NHL Entry Draft FAQ 3

Everything You Might Want to Know About the NHL Entry Draft

Part 3 – Finding out about and identifying top draft prospects

Who ranks these players?
One major source of ranking is from the NHL-sponsored Central Scouting Service (CSS). The main role of CSS is to provide NHL teams with information about rosters, schedules, injuries etc. However they also have a staff of scouts worldwide to compile their own rankings. These rankings come out in November (preliminary), mid-January (Mid-term) and May (Final). North American and European are ranked separately and divided into skaters and goaltenders.

Other than individual NHL teams, who else ranks draft prospects?
There are various other scouting services that follow draft eligible prospects. Hockey’s Future is currently affiliated with International Scouting Services.

How do NHL teams rank players?
It depends on the team's needs and philosophies. You can rest assured that scouts from the same team will differ considerably in their evaluations of players. Some teams will put a premium on a single quality like size, skating ability, or focus upon one position more than another. Some may have preferences for character players over raw talent, or they tend to like players from a particular league or country.

Therefore, some teams will have a certain player ranked in their top 10, while another team might have that player listed far lower. It is also important to note that NHL teams are generally drafting 18-year-old players. This means that largely a team is selecting on speculation and a balance between potential and production is often sought.

How are the scouting systems of NHL teams set up?
The two main men will be the General Manager and the Director of Player Personnel. It is the latter who oversees the day-to-day activities of the scouting system, often with a fair amount of input from the Director of Scouting. Who makes the final decision at the draft table is largely dependent on which team is selecting.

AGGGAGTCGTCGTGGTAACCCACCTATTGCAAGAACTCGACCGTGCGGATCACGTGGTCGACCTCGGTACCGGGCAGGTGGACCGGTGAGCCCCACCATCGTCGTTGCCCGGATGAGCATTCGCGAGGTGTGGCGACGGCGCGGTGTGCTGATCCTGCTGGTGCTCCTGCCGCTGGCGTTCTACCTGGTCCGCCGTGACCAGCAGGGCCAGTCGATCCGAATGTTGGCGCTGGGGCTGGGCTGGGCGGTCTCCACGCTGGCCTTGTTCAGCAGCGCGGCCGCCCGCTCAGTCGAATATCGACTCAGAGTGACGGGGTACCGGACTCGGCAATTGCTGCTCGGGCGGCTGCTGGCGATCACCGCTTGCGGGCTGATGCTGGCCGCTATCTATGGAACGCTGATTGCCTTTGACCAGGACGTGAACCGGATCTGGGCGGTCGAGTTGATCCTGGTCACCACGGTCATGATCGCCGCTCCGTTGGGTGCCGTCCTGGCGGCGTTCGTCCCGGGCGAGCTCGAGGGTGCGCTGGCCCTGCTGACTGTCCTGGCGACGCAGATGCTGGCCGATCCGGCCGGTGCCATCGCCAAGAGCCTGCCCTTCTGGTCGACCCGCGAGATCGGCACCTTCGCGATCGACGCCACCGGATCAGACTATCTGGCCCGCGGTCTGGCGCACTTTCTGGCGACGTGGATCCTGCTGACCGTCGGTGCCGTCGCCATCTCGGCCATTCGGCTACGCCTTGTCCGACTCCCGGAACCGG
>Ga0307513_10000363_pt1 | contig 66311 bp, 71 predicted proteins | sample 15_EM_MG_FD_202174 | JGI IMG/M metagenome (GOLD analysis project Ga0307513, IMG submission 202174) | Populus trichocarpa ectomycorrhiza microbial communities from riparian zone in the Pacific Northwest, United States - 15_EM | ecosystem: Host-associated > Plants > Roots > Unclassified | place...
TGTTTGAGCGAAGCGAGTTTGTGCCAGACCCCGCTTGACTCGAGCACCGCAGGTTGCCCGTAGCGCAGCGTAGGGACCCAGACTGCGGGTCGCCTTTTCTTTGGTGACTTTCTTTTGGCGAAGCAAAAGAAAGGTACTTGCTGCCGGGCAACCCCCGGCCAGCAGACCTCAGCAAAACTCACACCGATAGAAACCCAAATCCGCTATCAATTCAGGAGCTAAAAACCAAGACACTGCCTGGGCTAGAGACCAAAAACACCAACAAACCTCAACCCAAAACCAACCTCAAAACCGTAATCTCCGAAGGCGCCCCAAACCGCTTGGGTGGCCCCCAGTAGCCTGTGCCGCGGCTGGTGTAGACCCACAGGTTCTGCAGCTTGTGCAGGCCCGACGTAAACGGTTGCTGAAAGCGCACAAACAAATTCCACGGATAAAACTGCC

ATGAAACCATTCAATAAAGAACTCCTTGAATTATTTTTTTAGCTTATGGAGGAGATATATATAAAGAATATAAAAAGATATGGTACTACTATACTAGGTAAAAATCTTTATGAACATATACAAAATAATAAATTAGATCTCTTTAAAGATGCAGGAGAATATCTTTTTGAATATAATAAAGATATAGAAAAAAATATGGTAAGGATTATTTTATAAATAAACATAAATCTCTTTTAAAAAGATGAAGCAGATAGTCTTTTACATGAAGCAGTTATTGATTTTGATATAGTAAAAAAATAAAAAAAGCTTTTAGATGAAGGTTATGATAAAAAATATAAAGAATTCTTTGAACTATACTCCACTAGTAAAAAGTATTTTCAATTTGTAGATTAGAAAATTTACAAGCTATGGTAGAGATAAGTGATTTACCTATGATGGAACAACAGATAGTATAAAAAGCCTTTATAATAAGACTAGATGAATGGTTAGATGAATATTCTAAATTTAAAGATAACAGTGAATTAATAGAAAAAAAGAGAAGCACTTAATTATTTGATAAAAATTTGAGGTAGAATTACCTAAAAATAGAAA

Amateur scouts are those who watch draft eligible prospects and those that have been previously drafted and are still playing amateur hockey. A team typically has a number of scouts scattered across different regions of North America and throughout Europe.

Scouts will use scouting software to submit their reports, compare notes, and touch base with each other. They will meet at major tournaments and usually have one or two 'all-scout' meetings per year (usually in January and May) to collate all the scouting information and opinions.

Where else can I get prospect information or draft rankings?
Hockey's Future is the best online source. In addition to the team-categorized information and prospect profiles, there are many useful links and hyperlinks and the content is completely FREE. You can read the various forums on the message board to gauge the average fan's perception.

As previously mentioned, International Scouting Service also does their own draft research and rankings.

The Hockey News also puts out a yearly draft publication that identifies and analyzes the top draft eligible players for a price.

OK. I'm going to watch a CHL junior game tomorrow. How can I identify the best draft prospects quickly?
First, do your homework. Get a roster with height, weight, and birthdates printed and note which players have already been drafted. First-time draft eligible players are often the youngest players on a junior team. Therefore, a player of such a young age that is already a significant contributor to his team is likely a top prospect. Playing on a team's top two forward lines or being one of its top four defenseman is a good sign, particularly if it is a strong team. A first-time draft eligible player who plays on special teams (power play/penalty killing) or in the final minutes of close games is worth noticing.

You may want to watch two things closely. One is skating ability, which tends to be on the more sought after traits. Another is grit and intensity. Scouts tend to notice these attributes first.

Finally, you might want to note the rate of a prospect's development. If he has already been in the league three years, we would naturally expect him to be a main contributor. But if he hasn't made much progress in those three years the scouts will likely be more impressed with a rookie who may play less of a role for the team now but offers a better long-term upside